To get into the Tsutenkaku Tower, there are two entrances; The Wakuwaku Land Entrance, and the Observation Platform Entrance. The entrance that has the elevator is the Wakuwaku Land Entrance, for those who prefer less walking. Each entrance has a completely different motif. The Observation Platform Entrance Staircase is much more serious and formal, while the Wakuwaku Land Entrance Staircase is much more colorful, exciting, and playful. Head to the basement to proceed.
The tickets are found in basement level 1 (behind Wakuwaku Land), which you must purchase if you want to go any higher than the first floor. This is where you get your Observation platform tickets. You then ride a special tubular elevator, leading you to the second floor, where you can claim a free Official Guidebook that comes with a paper figure kit.
Across the ticket counter is Wakuwaku Land, which sells many fun Japanese snacks, and serves as a gift shop even for those who don’t plan to buy tickets. They sell brands such as Morinaga (choco balls, Morinaga candies, kyoromel popcorn) Glico (limited edition candies, giant pocky, collon sticks) and Hiyoko-chan merchandise. Hiyoko chan is the mascot of Nissin, which is a brand famous for its cupped soup and noodles.
Choose Where You Want To Go
From there on, you’re free to choose whichever available floor you want to visit. You can have a bite first at the tower’s small café, or go straight to the main attraction of the tower, which is the observatory. To get to the observatory, you have to go to the second floor, as it is specifically only accessible from this level.
Watch the Sunset
The fifth (with a high of 87.5 meters) and fourth (84 meters up) floors are still open to the public, where you have access to a panorama of Osaka. A great time to go would be sunset, so you can experience the view in both daytime and nighttime. As the sun sets, you’ll notice how beautiful the light gradually fades away, and how lights suddenly perk up around the city like little dots. If you like, you can use the telescope offered there (usually 100 yen per use) that’ll help you get a closer look at the life around establishments of Osaka.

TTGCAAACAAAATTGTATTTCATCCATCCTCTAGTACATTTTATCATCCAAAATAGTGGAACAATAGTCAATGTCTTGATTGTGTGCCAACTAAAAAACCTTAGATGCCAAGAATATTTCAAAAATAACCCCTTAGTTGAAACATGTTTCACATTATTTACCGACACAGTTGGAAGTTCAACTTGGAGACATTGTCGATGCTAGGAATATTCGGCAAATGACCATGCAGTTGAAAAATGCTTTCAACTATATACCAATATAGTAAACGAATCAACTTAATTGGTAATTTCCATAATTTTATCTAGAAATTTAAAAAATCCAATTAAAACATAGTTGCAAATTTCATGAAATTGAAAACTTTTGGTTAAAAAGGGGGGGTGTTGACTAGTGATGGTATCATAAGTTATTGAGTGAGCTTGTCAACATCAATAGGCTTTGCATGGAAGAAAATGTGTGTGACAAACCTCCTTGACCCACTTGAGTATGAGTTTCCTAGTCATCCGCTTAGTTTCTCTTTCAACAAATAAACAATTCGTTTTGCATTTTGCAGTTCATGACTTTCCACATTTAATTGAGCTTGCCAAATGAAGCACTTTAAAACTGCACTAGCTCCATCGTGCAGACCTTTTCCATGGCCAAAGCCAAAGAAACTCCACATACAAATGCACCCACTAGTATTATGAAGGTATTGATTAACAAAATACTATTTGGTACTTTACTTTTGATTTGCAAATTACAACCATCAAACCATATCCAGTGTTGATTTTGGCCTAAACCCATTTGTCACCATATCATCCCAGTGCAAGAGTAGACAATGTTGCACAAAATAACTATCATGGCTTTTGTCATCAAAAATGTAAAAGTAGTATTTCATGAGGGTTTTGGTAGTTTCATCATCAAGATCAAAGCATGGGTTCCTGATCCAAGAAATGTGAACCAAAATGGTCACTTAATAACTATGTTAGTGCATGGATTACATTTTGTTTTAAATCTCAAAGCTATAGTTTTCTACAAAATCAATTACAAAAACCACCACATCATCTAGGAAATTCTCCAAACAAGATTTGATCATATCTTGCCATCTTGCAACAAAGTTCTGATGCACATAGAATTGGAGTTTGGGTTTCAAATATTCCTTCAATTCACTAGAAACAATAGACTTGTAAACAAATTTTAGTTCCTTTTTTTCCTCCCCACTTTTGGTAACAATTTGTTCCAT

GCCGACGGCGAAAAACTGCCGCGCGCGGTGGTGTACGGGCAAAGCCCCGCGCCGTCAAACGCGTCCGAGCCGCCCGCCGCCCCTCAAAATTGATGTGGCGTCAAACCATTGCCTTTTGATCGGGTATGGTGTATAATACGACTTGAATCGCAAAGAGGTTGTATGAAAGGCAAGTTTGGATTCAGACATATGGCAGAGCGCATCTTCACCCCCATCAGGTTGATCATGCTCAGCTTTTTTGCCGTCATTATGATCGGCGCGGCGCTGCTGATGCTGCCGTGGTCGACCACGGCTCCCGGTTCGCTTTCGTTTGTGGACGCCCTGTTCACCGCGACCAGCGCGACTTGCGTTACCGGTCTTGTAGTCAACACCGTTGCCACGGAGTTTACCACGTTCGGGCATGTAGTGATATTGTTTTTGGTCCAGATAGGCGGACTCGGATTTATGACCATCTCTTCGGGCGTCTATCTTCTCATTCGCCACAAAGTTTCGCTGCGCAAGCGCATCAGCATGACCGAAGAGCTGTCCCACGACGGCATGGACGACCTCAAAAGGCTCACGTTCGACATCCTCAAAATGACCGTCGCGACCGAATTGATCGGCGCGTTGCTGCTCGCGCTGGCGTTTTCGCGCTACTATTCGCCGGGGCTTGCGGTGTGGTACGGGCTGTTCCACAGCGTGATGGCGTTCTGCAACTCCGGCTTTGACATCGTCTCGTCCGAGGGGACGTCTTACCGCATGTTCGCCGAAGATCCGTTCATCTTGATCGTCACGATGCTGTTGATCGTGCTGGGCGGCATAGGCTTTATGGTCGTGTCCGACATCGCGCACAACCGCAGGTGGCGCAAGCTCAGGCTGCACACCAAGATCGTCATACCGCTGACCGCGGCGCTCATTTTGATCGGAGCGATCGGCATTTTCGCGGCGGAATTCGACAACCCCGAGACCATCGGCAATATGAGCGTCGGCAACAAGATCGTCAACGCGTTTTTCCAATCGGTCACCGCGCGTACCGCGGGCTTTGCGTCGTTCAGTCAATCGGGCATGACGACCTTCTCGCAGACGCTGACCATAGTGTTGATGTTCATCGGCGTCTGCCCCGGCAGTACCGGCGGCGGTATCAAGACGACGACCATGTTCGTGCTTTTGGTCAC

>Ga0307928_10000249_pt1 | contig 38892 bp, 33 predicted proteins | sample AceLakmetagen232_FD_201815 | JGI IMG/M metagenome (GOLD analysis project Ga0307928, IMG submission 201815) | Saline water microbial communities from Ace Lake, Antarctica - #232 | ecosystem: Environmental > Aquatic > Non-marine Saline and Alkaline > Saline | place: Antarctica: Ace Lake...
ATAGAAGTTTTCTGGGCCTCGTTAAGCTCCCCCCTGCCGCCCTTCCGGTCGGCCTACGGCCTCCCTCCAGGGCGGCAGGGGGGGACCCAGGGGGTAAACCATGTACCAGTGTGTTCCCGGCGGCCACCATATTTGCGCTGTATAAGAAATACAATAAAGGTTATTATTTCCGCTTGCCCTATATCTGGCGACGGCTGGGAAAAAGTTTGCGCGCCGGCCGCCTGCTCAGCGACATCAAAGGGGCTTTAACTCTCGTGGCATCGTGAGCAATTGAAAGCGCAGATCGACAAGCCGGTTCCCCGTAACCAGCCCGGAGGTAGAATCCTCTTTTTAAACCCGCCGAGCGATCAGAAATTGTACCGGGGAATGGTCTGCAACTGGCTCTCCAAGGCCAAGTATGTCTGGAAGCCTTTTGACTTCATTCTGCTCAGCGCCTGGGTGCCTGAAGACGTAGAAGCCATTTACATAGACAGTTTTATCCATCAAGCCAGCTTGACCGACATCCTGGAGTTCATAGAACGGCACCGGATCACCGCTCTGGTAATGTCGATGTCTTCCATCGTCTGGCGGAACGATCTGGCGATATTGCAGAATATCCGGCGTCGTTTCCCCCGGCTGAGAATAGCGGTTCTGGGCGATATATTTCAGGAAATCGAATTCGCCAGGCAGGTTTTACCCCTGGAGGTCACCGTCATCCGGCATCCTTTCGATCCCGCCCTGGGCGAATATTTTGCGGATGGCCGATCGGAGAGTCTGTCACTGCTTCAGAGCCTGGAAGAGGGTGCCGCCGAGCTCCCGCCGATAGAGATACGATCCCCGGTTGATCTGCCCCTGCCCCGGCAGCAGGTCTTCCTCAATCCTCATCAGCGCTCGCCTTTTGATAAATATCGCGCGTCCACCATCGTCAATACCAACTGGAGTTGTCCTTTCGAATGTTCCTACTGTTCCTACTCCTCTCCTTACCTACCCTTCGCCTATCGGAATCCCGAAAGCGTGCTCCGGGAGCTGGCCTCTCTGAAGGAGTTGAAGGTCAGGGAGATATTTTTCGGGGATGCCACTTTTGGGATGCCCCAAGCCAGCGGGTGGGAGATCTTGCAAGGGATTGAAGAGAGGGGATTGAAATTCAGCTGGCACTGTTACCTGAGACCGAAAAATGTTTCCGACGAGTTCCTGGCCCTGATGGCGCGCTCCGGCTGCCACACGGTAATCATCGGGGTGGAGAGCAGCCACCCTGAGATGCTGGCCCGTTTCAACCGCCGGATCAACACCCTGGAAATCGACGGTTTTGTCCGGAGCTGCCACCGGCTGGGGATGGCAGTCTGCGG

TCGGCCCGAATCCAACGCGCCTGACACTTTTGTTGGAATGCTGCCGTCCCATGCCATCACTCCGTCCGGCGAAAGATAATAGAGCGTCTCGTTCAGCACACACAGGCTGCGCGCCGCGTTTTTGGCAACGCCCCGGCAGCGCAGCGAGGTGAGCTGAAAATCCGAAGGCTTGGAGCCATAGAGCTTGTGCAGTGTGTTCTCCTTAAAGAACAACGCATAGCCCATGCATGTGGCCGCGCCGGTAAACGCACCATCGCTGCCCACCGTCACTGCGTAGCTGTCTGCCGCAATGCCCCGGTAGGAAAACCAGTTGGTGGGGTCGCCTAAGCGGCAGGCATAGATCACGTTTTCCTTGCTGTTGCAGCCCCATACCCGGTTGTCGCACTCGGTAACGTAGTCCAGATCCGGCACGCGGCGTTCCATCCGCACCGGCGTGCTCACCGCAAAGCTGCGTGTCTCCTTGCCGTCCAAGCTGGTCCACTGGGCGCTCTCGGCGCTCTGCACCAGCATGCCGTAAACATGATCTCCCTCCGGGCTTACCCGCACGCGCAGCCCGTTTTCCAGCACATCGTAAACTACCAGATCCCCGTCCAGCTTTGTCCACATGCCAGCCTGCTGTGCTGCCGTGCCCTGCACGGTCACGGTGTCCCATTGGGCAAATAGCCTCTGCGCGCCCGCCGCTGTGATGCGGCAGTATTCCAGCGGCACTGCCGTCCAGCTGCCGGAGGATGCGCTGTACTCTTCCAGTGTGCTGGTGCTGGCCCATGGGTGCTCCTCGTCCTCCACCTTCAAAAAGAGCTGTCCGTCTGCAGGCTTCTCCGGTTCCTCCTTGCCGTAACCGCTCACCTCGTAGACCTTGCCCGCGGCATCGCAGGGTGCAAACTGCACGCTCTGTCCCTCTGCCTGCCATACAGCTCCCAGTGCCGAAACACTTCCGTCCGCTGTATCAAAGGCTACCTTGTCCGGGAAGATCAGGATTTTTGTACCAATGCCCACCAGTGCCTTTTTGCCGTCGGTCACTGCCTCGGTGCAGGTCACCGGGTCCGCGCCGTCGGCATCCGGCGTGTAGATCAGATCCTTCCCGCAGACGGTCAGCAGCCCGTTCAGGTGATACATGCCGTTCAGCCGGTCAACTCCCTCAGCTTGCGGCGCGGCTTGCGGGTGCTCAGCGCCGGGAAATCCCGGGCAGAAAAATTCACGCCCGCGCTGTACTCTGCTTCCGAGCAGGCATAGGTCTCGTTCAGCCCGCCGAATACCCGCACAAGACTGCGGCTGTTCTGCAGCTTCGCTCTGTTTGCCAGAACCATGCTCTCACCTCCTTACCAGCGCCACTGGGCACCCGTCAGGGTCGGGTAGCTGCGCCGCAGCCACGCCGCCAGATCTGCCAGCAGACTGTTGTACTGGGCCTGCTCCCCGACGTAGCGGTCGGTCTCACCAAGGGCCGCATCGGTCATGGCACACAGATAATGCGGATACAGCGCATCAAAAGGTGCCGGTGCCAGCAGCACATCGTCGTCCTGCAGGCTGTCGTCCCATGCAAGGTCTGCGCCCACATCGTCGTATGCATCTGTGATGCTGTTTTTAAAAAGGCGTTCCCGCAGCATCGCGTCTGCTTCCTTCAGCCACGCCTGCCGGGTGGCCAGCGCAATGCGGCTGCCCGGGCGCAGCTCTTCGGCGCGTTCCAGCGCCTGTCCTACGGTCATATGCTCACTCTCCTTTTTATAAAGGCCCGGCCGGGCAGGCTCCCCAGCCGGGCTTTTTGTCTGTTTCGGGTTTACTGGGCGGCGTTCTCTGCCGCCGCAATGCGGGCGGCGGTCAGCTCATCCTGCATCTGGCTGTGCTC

Do A Pilgrimage
Aside from rubbing Billiken’s feet, there are 7 other deities you can visit for more luck that is found on the 5th floor. These are namely Bishamonten, Kichijoten, Jurojin, Hotei, Benzaiten, Daikokuten, and Ebisu, all comprising the Eight Deities of Good Fortune. You can pay your respects, bow, and collect their stamps to complete your pilgrimage, and hope they help your best wishes happen.
For more luck, there’s a literal Lucky Elephant on the fourth floor. The atmosphere of the fourth floor – most prominently at night – mimics Outer Space, and enhances the panoramic night view with a dramatic look that’s out of this world.
Check Out The Museum and Souvenir Store
There is a museum on the second floor of the tower called “Tsutenkaku Kinnikuman Museum”, which opened on June 29, 2012. Here, you can find everything about Kinnikuman (translated to “muscle man”), which is a Japanese manga series about a muscular wrestler. It ran from May 1979 until March 1987, but was revived in 2011 and continues to run. So far, there are 59 volumes. In this museum, you’ll find a life-sized statue of Kinnikuman himself, as well as other special Kinnikuman-themed items (masks, figurines, t-shirts) that fans of the manga would enjoy.
Also on the second floor is the tower’s souvenir store, called “JanJan Town”. Here, you can find many quirky and unique gifts to give your loved ones. You can take your pick from Tsutenkaku paper fortunes, or have a go at the capsule toy dispenser corner, which holds dozens of dispensers for special little toys you won’t find anywhere else.
Other souvenirs include a Billiken-san figure, a stuffed Billiken-san plushie, Shochu sold only at this tower, a Billiken-san lotto ticket wallet, Tsutenkaku crispy chocolate bars, Billiken cakes, and Tsutenkaku rice crackers.
The Luna Park Diorama and Cafe
On the third floor of the building, there is a very detailed diorama of what Luna Park once looked like in the early 1900’s. Because it is so vastly different from what Japan looks like today, it helps locals pay homage to history, and gives an idea to tourists about how life in Osaka was once like.
In the same area, they also have a store called “Glico-Ya” which sells products made by Glico, a Japanese confectionery company. There’s also a restaurant called “Café De Luna”, which is a small station where you can sit and enjoy light snacks and refreshments. They are most known for their soft-serve ice cream, creamy parfaits, and of course, coffee.
The fee to visit the Tsutenkaku Tower costs 700 yen per head – with a discount if you are a student. It’s open from 9 AM to 9 PM, and you can get your tickets up until 30 minutes before closing time. The tower is open all year round. Their telephone number is 06-6641-9555. The best days to visit are usually weekdays if you prefer to be around fewer crowds.
How to Get To Tsutenkaku Tower
To get here, you can get off at the Shin-Imamiya Station, from the JR Osaka Loop Line, which is a 10-minute walk away, same with Dobutsuen-Mae, Subway Midosuji Line. The Ebisucho station is 3 minutes away, which can be accessed by two lines; Sakaisuji Line, or Hankai Line. The farthest away is the Shin-Imamiya Station, accessed by the Nankai Main Line, which is 15 minutes away.
Make Time to Visit Tsutenkaku Tower
One last fun fact – did you know that it also holds the biggest clock in Japan? You can see it on the east side of the tower. The entire face of the clock is 5.5 meters wide, and the minute hand is 2.5 kilograms heavy, measuring a staggering 3.2 meters.
Tsutenkaku Tower stands proud as the symbol of Osaka and has decades of years rooting to Osaka, beloved by its citizens. If you plan to travel around Osaka, there is no reason you should miss out on it. Try booking a nearby hotel, and marvel at this architectural wonder.